But it’s clear from the report that there are aspirations amongst the Taskforce team, and likely the UK government, of global influence and being a “thought leader” in 5G, open network architectures and standards processes. In fact, the report even suggests the UK government should “consider a new free-standing body with the support of like-minded countries to be used as a platform to share policy and technical positions: the Digital Infrastructure Recommendations and Standards Alliance (DIRSA). This new body would facilitate balanced government and industry participation and provide a vehicle for the UK to demonstrate international standards leadership in security and resilience for telecoms infrastructure. Its initial focus should be on ensuring the security, resilience, openness and interoperability of telecoms radio access equipment. Members would seek to coordinate, influence and develop guidance for recommendations and standards within the relevant bodies - and as such DIRSA would not be a standards making body itself.”
It's certainly a matter of opinion as to whether the UK could command a position of influence on the international telecoms standards and specifications scene, and whether this would be a worthwhile use of resources. Maybe the UK could consider teaming up with its European peers and… oh, hold on… that ship has sailed.
As the report also makes reference to the role that China commands globally in terms of influence and resources, and hints that such influence is unwelcome, it’s likely that the Taskforce is really suggesting that the UK government gets into bed with the US, which has just struck a 5G and 6G R&D pact with Japan, the UK’s current best friend. “The China Standards 2035 plan seeks to cement Chinese positions as dominant in international standards work, both in governance bodies and across individual technical standards. The UK and its allies must look to meet this challenge,” the report notes, adding unnecessary fuel to the fires of international technology conflict. (See US and Japan team on Open RAN, 6G R&D.)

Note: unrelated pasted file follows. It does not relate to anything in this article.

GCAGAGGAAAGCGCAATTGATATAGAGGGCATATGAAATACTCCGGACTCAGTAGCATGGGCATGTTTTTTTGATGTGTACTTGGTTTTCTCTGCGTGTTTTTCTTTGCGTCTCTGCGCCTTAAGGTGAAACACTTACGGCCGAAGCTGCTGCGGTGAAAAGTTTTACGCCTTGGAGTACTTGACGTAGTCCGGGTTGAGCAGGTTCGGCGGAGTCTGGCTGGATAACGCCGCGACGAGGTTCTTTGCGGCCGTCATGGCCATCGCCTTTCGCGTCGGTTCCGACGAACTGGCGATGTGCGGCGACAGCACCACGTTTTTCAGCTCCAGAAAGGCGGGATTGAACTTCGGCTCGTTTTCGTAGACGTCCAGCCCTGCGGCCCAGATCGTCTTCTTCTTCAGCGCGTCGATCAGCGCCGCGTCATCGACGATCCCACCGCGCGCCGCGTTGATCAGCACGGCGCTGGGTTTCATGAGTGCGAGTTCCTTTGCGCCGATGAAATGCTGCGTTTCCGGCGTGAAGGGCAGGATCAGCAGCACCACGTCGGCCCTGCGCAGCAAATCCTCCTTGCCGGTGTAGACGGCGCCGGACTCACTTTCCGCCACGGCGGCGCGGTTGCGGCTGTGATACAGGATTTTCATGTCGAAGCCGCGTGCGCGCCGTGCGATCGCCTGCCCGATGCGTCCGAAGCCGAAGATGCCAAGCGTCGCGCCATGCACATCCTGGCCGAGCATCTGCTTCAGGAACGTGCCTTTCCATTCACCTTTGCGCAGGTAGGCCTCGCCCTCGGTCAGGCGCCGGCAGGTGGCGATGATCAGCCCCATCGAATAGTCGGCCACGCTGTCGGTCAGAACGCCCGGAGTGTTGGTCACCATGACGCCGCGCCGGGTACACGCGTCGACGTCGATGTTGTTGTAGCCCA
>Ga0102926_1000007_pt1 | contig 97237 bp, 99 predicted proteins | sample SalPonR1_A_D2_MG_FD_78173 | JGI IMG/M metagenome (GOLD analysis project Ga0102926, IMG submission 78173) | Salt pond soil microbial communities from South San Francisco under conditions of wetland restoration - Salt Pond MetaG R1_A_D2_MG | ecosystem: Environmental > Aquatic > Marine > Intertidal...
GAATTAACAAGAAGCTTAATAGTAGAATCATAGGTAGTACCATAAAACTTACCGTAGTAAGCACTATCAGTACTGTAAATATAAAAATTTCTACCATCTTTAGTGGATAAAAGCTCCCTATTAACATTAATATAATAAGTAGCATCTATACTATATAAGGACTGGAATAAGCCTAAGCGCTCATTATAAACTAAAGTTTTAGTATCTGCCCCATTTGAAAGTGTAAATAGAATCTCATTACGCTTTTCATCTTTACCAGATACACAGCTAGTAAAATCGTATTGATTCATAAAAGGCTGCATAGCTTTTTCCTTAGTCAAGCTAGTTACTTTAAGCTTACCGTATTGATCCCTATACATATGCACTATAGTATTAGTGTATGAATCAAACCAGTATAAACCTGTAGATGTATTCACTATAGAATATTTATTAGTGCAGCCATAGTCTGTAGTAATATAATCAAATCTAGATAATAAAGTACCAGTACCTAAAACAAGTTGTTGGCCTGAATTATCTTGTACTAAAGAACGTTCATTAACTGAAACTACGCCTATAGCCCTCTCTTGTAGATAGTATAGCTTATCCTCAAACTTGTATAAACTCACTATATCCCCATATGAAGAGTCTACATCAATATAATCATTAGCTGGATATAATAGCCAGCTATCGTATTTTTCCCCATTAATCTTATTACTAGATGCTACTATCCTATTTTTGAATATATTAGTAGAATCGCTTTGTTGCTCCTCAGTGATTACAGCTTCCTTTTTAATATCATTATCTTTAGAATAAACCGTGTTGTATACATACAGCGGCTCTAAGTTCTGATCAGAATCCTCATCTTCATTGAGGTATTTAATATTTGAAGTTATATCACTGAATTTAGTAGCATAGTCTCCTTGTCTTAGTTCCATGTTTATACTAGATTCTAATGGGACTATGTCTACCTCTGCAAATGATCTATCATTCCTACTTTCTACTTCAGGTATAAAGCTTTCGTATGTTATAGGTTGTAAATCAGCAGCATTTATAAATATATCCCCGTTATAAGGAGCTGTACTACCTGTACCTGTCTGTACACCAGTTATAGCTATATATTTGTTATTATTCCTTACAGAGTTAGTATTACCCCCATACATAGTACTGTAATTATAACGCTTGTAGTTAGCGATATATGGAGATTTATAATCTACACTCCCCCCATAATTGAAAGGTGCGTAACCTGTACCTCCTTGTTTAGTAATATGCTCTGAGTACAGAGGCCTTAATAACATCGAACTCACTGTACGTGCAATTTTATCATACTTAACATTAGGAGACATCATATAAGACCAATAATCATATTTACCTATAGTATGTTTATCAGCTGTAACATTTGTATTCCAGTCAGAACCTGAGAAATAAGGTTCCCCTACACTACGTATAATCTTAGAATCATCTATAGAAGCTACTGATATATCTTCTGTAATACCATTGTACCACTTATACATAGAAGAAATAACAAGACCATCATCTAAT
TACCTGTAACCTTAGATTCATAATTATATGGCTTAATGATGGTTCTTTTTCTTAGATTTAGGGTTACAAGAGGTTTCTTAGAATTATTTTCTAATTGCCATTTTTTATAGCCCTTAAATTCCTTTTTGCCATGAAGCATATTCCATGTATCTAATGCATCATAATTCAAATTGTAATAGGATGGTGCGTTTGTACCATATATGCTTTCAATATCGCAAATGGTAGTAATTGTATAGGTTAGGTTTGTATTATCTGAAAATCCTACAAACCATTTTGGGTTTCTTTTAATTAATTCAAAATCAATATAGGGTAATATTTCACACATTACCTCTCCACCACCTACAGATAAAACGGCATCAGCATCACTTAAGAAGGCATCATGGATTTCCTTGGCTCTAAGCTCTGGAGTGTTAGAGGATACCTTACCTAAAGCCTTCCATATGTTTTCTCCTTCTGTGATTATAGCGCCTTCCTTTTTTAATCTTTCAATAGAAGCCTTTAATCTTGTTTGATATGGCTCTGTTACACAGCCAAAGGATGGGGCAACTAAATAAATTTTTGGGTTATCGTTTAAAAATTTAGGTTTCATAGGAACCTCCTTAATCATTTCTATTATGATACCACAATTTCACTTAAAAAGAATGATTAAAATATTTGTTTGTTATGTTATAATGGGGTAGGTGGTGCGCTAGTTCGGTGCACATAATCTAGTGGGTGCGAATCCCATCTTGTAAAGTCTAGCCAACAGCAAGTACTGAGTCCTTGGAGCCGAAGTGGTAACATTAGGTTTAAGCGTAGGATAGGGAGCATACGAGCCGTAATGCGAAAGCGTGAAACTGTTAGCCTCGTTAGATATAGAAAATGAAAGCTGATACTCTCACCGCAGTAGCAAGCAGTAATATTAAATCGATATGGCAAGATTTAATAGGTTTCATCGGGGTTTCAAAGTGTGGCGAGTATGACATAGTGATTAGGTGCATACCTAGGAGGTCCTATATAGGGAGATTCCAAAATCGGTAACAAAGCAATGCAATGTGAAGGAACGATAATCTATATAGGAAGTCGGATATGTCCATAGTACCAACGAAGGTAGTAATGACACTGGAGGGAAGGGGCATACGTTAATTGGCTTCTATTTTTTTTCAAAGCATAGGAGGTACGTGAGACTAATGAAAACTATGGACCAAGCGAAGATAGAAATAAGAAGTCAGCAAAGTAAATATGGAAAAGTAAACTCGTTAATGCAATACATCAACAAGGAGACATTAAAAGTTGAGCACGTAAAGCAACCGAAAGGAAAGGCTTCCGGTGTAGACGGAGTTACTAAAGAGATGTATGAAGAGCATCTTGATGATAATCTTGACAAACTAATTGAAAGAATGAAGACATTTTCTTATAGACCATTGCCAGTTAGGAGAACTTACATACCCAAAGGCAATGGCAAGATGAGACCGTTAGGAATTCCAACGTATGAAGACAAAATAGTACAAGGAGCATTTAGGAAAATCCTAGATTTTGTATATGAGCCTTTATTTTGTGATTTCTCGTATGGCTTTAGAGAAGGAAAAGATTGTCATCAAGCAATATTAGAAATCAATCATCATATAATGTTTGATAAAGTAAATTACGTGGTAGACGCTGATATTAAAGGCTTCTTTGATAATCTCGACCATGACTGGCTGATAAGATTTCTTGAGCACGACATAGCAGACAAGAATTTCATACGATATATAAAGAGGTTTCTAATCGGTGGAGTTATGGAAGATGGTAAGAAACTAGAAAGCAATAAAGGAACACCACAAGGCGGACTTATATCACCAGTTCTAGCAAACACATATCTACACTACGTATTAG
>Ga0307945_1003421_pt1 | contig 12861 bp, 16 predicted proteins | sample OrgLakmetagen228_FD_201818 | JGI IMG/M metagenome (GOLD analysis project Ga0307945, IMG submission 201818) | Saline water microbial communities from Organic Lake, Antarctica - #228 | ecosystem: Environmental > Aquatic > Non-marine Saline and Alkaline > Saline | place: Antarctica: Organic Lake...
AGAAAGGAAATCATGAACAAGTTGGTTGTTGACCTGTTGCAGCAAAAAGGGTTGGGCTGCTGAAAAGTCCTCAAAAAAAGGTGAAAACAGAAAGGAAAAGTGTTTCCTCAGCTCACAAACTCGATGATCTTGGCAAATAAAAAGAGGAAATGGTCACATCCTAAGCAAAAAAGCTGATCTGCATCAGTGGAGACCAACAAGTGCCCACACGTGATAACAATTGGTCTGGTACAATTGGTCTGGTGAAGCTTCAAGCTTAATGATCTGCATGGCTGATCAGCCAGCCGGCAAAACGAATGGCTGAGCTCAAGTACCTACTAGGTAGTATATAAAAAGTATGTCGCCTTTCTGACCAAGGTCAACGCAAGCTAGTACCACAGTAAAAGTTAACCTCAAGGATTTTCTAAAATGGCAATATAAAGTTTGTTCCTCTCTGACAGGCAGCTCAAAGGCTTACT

The report has a great deal more, including what appear like some useful suggestions on spectrum management (though a proposal to force the closure of 2G and 3G networks by a certain date because some of the vendors that the Taskforce suggests might be healthy for the UK don’t want to support legacy technologies might only raise blood pressure levels at the operators….).
If the end result of the report is a more vibrant and innovative telecoms technology ecosystem in the UK and a greater selection of appropriate and relevant technology suppliers with which the UK operators can engage IF THEY WANT TO then Lord Livingston and his team would be able to pat themselves on the back. But there are an awful lot of clarifications needed, along with some culling of some proposals, if that position is ever to be reached.
The full report can be accessed here.
- Ray Le Maistre, Editorial Director, TelecomTV